Why we need API Security Testing
In today’s world API is an essential part of the organization. From Banks, Transportation, Mobile Apps, IOT, everywhere API is used. All the businesses are increasingly relying on APIs for their products. API provides the easiest access point for a hacker who wants to access organization data. Organization conduct API security testing to ensure API is safe and free from security issues. If an attacker can hack any API using an existing threat, it will affect every application that relies on that API. In other words, a single security issue can create problems for the entire organization, as well as any other third party who is using your API.
Web application security testing practice is a good starting point for securing your APIs, but APIs are different from a web application and required different security testing plan and test. APIs provide direct access to data and can be implemented insecurely by the developer, they are low hanging fruit for hackers, who can exploit any vulnerability to gain access to your most sensitive data and system.
What is API
API (Application Security Interface) is an Interface where two components communicate with each other. In other words, API is a set of rules and contract between the service provider and receiver. A simple example of API is an airline ticket booking system where different airlines provide ticket booking API’s which is used by travel apps for price comparison and ticket booking.
Some of the common ways with which you can strengthen your API Security
- Assign Tokens for trusted identities so that the identifies can access the services and resources securely.
- Use methods like TLS to encrypt your data and the encrypted data must require a signature to ensure that the data is being decrypted by a valid user.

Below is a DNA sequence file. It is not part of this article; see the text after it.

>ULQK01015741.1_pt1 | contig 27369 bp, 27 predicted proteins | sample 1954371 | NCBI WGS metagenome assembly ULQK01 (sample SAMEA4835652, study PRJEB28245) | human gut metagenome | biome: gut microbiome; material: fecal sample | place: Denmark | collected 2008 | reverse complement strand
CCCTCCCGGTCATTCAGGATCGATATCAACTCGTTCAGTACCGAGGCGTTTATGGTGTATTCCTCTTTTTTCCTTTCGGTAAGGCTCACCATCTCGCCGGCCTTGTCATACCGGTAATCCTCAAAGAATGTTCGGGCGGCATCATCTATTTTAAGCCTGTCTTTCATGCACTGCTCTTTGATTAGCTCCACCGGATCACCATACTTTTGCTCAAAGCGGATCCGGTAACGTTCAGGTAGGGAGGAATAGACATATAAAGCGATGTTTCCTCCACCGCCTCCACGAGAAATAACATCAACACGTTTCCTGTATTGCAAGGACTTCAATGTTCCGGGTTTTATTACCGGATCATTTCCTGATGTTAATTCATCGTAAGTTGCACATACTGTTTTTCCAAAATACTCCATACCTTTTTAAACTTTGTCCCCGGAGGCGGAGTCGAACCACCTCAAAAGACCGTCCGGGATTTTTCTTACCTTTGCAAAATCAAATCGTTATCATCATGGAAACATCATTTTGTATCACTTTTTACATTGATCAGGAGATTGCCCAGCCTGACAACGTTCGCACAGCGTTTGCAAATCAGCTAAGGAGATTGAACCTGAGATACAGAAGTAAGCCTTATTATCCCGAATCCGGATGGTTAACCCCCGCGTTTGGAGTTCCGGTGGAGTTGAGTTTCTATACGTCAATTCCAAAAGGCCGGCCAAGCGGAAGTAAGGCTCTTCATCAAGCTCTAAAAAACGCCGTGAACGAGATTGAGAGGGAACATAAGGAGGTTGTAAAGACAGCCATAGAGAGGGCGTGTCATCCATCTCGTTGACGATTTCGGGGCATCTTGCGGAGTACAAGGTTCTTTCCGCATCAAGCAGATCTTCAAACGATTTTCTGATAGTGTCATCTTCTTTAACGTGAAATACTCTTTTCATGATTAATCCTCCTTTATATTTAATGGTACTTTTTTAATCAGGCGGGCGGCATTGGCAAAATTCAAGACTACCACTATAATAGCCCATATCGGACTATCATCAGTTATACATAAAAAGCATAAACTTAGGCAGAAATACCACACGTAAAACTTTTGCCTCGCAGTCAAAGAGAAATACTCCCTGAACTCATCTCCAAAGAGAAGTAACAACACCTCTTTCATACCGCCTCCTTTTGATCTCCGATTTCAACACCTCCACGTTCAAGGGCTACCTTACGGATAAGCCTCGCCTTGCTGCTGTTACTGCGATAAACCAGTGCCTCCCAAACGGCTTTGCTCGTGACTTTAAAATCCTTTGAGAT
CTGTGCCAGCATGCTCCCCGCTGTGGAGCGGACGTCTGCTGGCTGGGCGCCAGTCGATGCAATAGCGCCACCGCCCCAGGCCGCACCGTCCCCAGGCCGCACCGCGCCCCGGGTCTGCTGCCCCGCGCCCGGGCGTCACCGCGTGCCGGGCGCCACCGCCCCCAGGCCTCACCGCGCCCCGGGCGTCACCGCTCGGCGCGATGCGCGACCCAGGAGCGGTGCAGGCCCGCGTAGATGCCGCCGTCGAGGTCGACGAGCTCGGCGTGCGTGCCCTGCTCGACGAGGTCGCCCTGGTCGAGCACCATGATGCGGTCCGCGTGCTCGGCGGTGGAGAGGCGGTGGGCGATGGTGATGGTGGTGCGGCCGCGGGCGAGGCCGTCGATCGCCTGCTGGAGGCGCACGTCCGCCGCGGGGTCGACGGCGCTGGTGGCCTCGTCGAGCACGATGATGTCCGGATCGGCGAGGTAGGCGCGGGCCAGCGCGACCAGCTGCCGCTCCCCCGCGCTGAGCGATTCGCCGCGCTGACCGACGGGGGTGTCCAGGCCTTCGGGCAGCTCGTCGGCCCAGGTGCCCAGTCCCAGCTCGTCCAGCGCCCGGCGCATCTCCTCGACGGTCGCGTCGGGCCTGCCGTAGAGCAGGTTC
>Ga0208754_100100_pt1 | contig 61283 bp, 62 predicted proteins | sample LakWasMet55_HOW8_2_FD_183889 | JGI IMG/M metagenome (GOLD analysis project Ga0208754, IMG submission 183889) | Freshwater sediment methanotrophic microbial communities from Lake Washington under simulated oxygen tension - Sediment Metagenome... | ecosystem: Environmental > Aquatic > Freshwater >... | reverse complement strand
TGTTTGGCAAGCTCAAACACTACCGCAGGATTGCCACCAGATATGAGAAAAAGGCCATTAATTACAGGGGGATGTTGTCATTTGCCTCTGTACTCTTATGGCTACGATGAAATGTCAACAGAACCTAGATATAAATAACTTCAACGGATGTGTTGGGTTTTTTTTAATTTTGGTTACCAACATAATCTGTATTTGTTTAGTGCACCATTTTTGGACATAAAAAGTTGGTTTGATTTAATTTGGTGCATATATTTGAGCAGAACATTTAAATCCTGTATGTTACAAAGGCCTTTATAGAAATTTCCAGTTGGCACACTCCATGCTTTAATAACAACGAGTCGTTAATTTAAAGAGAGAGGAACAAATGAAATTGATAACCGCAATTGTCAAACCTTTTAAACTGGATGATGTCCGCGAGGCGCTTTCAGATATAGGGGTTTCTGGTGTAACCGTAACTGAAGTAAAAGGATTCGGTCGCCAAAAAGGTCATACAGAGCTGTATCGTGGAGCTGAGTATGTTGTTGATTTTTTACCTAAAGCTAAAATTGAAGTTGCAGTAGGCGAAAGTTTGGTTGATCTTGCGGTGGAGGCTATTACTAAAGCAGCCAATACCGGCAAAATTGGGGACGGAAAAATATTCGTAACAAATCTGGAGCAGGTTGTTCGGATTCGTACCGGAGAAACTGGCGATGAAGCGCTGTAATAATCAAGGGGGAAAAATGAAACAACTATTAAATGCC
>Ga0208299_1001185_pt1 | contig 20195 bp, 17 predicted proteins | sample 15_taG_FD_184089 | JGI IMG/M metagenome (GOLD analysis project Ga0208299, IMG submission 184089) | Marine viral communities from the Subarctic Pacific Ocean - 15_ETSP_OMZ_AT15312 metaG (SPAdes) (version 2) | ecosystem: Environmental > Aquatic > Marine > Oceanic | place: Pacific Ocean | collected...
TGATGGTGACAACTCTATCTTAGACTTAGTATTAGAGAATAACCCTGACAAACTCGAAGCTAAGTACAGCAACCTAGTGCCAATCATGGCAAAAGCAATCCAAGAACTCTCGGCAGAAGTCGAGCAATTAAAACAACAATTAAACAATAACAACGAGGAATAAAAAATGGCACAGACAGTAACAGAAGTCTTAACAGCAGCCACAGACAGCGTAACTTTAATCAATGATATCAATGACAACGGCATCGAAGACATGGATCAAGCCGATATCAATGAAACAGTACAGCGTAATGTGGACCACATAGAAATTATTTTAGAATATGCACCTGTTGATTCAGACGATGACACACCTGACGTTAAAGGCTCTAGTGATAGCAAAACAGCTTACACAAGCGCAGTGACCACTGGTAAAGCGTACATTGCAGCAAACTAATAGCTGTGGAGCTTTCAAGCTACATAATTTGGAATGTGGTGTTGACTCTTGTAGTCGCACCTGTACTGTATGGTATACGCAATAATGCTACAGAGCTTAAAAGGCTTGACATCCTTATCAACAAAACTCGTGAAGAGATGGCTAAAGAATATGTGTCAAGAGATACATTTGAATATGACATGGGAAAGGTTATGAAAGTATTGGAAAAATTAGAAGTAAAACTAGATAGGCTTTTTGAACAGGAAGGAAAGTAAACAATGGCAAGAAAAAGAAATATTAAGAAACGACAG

- Identify Vulnerabilities: know how everything works together and identify weak spots that could be used to break into your APIs and make sure that the APIs are tested by security engineers.
- Use quotas and throttling: Place quotas and track its use over history. More calls on APIs may indicate that it is being abused. It could also be a programming error such as calling the API in an infinite loop. Make rules for throttling to protect your APIs from spikes and Denial-of-Service attacks.
- HTTP Methods: Whitelist the permitted HTTP methods/verbs, for example – GET, POST, PUT and Delete. If the request method does not match the whitelisted method / verb, then API must reject the request
- Content-Types: Document/whitelist all the supported content types. API must reject the request containing unexpected or missing content-type.
- Input Validation: API endpoint must validate all user-supplied inputs/values against a whitelisted set of characters. All the inputs must be validated for length, range, format and type. Structured data must strongly be typed and validated against a defined schema including allowed characters, length and pattern (e.g. credit card numbers or telephone, etc). implement an implicit input validation by using strong types like numbers, Booleans, dates, times or fixed data ranges in API parameters
- Rate Limiting: API should return 429 Too Many Requests if the user has sent too many requests in a given time.
- Error Handling: API must return a generic error message for all expected and unexpected error conditions.
- HTTP Headers: Microservice must implement following headers for all HTTP responses
- Strict-Transport-Security: max-age=31536000; includeSubDomains
- X-Frame-Options: SAMEORIGIN / DENY
- X-XSS-Protection: 1; mode=block
- X-Content-Type-Options: nosniff
- Content-Security-Policy: default-src ‘self’
- Cache-control: no-store
- Pragma: no-cache
- Use an API gateway: API gateways acts as the major point of execution for API traffic. A good gateway will let you authenticate traffic as well as control and analyze how your APIs are used.